I got a thousand dollar advance for TRTT. That means I don’t get anything more until it sells about 700 copies. (I’m ignoring the ebook here, as the majority of the sales have been paperbacks.)

Selling enough copies to “earn out” is something of a big deal. Not because you’re getting rich, obviously, but because publishers will look at how well a writer’s previous books did when deciding whether to buy the next one. Earning out is a convenient flagpole: it shows the book did about as well as the publisher expected, and that’s a positive indication for future works.

I’ve simplified this discussion. When you throw in “actual returns,” “reasonable reserve against future returns,” “remainder sales,” “reuse,” and all of the other contract clauses about money, it gets really messy.

I hope you’ve enjoyed this little peek into the darkness. I’ll leave you with a couple of simple questions:

Have you bought The RagTime Traveler?

Wouldn’t you like to have it in electronic form?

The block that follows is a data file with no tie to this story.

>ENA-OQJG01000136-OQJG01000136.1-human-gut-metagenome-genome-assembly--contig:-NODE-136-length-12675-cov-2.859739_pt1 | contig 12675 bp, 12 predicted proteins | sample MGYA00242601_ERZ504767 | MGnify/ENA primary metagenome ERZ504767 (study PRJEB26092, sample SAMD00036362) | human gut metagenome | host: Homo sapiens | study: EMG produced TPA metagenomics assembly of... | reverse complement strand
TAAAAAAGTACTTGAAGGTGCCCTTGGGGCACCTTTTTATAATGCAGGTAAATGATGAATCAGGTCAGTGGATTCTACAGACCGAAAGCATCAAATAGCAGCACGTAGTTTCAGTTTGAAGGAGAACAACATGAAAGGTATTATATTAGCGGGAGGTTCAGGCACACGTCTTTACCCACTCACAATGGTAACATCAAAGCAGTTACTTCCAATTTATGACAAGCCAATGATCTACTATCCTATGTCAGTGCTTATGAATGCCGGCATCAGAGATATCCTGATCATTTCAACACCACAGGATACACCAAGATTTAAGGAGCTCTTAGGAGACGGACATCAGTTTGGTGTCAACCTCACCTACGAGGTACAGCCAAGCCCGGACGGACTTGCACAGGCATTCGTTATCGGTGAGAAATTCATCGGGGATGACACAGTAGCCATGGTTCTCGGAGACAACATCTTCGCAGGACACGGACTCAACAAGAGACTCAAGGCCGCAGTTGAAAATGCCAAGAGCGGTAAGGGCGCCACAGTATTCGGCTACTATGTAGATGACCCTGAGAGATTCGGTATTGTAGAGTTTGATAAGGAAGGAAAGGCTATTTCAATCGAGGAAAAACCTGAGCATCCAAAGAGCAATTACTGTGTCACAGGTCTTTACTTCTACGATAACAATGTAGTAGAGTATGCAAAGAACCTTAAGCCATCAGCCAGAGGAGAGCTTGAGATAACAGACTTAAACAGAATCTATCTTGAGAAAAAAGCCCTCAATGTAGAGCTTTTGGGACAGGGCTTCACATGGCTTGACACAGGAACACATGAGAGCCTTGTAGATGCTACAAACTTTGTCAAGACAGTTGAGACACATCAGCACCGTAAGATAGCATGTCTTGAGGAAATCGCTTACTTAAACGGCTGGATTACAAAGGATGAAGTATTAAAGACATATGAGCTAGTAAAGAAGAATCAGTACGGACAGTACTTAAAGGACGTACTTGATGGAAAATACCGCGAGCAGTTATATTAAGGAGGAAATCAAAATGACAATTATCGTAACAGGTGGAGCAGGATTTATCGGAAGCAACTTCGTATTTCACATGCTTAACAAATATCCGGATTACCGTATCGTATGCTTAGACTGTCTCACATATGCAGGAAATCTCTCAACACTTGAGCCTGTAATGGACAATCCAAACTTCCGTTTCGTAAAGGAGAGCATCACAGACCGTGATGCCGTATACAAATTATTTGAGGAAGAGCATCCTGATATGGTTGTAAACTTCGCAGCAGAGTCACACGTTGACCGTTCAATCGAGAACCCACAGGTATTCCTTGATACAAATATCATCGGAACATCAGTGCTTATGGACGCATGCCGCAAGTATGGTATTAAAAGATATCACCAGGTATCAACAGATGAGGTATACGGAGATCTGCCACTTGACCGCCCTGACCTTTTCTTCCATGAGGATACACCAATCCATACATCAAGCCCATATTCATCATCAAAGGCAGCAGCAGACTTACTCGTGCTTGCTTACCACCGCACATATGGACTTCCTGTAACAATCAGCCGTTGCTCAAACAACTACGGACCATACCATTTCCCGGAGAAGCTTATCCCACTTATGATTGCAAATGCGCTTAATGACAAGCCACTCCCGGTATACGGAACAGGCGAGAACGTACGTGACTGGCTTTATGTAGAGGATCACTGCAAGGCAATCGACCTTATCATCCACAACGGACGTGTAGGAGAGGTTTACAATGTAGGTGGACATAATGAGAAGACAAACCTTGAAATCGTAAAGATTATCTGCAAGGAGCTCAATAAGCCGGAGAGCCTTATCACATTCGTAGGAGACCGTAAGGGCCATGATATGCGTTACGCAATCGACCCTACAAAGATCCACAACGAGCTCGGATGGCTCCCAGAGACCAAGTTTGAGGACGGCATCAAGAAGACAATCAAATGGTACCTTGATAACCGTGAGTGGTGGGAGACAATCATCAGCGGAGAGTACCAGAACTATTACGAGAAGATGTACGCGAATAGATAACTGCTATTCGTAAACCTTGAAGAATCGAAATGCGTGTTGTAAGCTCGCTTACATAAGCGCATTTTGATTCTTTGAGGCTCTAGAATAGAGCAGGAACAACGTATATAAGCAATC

Pricing

Google I/O is tomorrow, so I’ll be snarking at their latest plans for world domination on Thursday. Today, though, let’s talk about Amazon’s latest move toward global conquest.

I mentioned it last week. Amazon has changed their policy regarding third-party bookresellers. In brief, when you search for a book on Amazon, it may not default to Amazon’s listing. Depending on where you are, what other booksellers are offering the title, and other information, the default “Add to Cart” button could be somebody other than Amazon, with the Big A’s listing being relegated to the “Other Sellers on Amazon” section of the page.

That sounds good for the shopper: who wouldn’t like getting a better price? But there are implications that have the publishing industry in a bit of an uproar. The Authors Guild, for example, believes that Amazon’s move will result in lower income for publishers and authors. If you didn’t read their press release last week, you can find it here.

Amazon’s position is that they’re simply bringing book sales into alignment with the rest of the site. And there’s some truth there.